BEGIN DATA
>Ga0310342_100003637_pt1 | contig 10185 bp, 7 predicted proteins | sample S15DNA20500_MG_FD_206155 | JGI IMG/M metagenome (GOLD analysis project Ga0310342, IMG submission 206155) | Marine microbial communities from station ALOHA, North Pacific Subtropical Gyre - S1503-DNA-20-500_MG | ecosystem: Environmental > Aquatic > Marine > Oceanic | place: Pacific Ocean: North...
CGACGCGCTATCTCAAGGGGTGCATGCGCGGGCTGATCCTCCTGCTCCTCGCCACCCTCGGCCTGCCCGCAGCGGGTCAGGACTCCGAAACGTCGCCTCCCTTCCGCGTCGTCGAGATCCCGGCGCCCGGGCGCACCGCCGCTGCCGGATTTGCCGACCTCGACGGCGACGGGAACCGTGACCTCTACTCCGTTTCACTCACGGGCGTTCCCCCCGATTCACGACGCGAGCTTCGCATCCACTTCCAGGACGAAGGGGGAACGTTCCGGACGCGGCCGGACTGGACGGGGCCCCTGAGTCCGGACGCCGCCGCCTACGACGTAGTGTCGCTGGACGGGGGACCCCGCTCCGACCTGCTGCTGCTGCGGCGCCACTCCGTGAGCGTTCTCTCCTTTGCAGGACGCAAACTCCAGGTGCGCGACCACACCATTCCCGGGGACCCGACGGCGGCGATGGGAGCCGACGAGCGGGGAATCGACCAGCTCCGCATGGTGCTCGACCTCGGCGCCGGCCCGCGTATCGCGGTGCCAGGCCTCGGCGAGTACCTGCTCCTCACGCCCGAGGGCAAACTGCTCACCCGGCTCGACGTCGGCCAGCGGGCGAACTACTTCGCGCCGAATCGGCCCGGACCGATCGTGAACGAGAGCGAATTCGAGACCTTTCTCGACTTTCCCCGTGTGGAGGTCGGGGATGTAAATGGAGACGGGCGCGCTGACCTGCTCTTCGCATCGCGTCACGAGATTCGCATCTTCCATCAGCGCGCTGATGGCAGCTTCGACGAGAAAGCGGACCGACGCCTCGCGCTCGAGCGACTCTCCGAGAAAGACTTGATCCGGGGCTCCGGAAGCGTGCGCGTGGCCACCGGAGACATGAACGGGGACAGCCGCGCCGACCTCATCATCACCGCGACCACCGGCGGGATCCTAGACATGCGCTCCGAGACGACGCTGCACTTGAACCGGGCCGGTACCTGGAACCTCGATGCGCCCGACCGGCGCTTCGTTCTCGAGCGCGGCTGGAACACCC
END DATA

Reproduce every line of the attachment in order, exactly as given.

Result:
>Ga0310342_100003637_pt1 | contig 10185 bp, 7 predicted proteins | sample S15DNA20500_MG_FD_206155 | JGI IMG/M metagenome (GOLD analysis project Ga0310342, IMG submission 206155) | Marine microbial communities from station ALOHA, North Pacific Subtropical Gyre - S1503-DNA-20-500_MG | ecosystem: Environmental > Aquatic > Marine > Oceanic | place: Pacific Ocean: North...
CGACGCGCTATCTCAAGGGGTGCATGCGCGGGCTGATCCTCCTGCTCCTCGCCACCCTCGGCCTGCCCGCAGCGGGTCAGGACTCCGAAACGTCGCCTCCCTTCCGCGTCGTCGAGATCCCGGCGCCCGGGCGCACCGCCGCTGCCGGATTTGCCGACCTCGACGGCGACGGGAACCGTGACCTCTACTCCGTTTCACTCACGGGCGTTCCCCCCGATTCACGACGCGAGCTTCGCATCCACTTCCAGGACGAAGGGGGAACGTTCCGGACGCGGCCGGACTGGACGGGGCCCCTGAGTCCGGACGCCGCCGCCTACGACGTAGTGTCGCTGGACGGGGGACCCCGCTCCGACCTGCTGCTGCTGCGGCGCCACTCCGTGAGCGTTCTCTCCTTTGCAGGACGCAAACTCCAGGTGCGCGACCACACCATTCCCGGGGACCCGACGGCGGCGATGGGAGCCGACGAGCGGGGAATCGACCAGCTCCGCATGGTGCTCGACCTCGGCGCCGGCCCGCGTATCGCGGTGCCAGGCCTCGGCGAGTACCTGCTCCTCACGCCCGAGGGCAAACTGCTCACCCGGCTCGACGTCGGCCAGCGGGCGAACTACTTCGCGCCGAATCGGCCCGGACCGATCGTGAACGAGAGCGAATTCGAGACCTTTCTCGACTTTCCCCGTGTGGAGGTCGGGGATGTAAATGGAGACGGGCGCGCTGACCTGCTCTTCGCATCGCGTCACGAGATTCGCATCTTCCATCAGCGCGCTGATGGCAGCTTCGACGAGAAAGCGGACCGACGCCTCGCGCTCGAGCGACTCTCCGAGAAAGACTTGATCCGGGGCTCCGGAAGCGTGCGCGTGGCCACCGGAGACATGAACGGGGACAGCCGCGCCGACCTCATCATCACCGCGACCACCGGCGGGATCCTAGACATGCGCTCCGAGACGACGCTGCACTTGAACCGGGCCGGTACCTGGAACCTCGATGCGCCCGACCGGCGCTTCGTTCTCGAGCGCGGCTGGAACACCC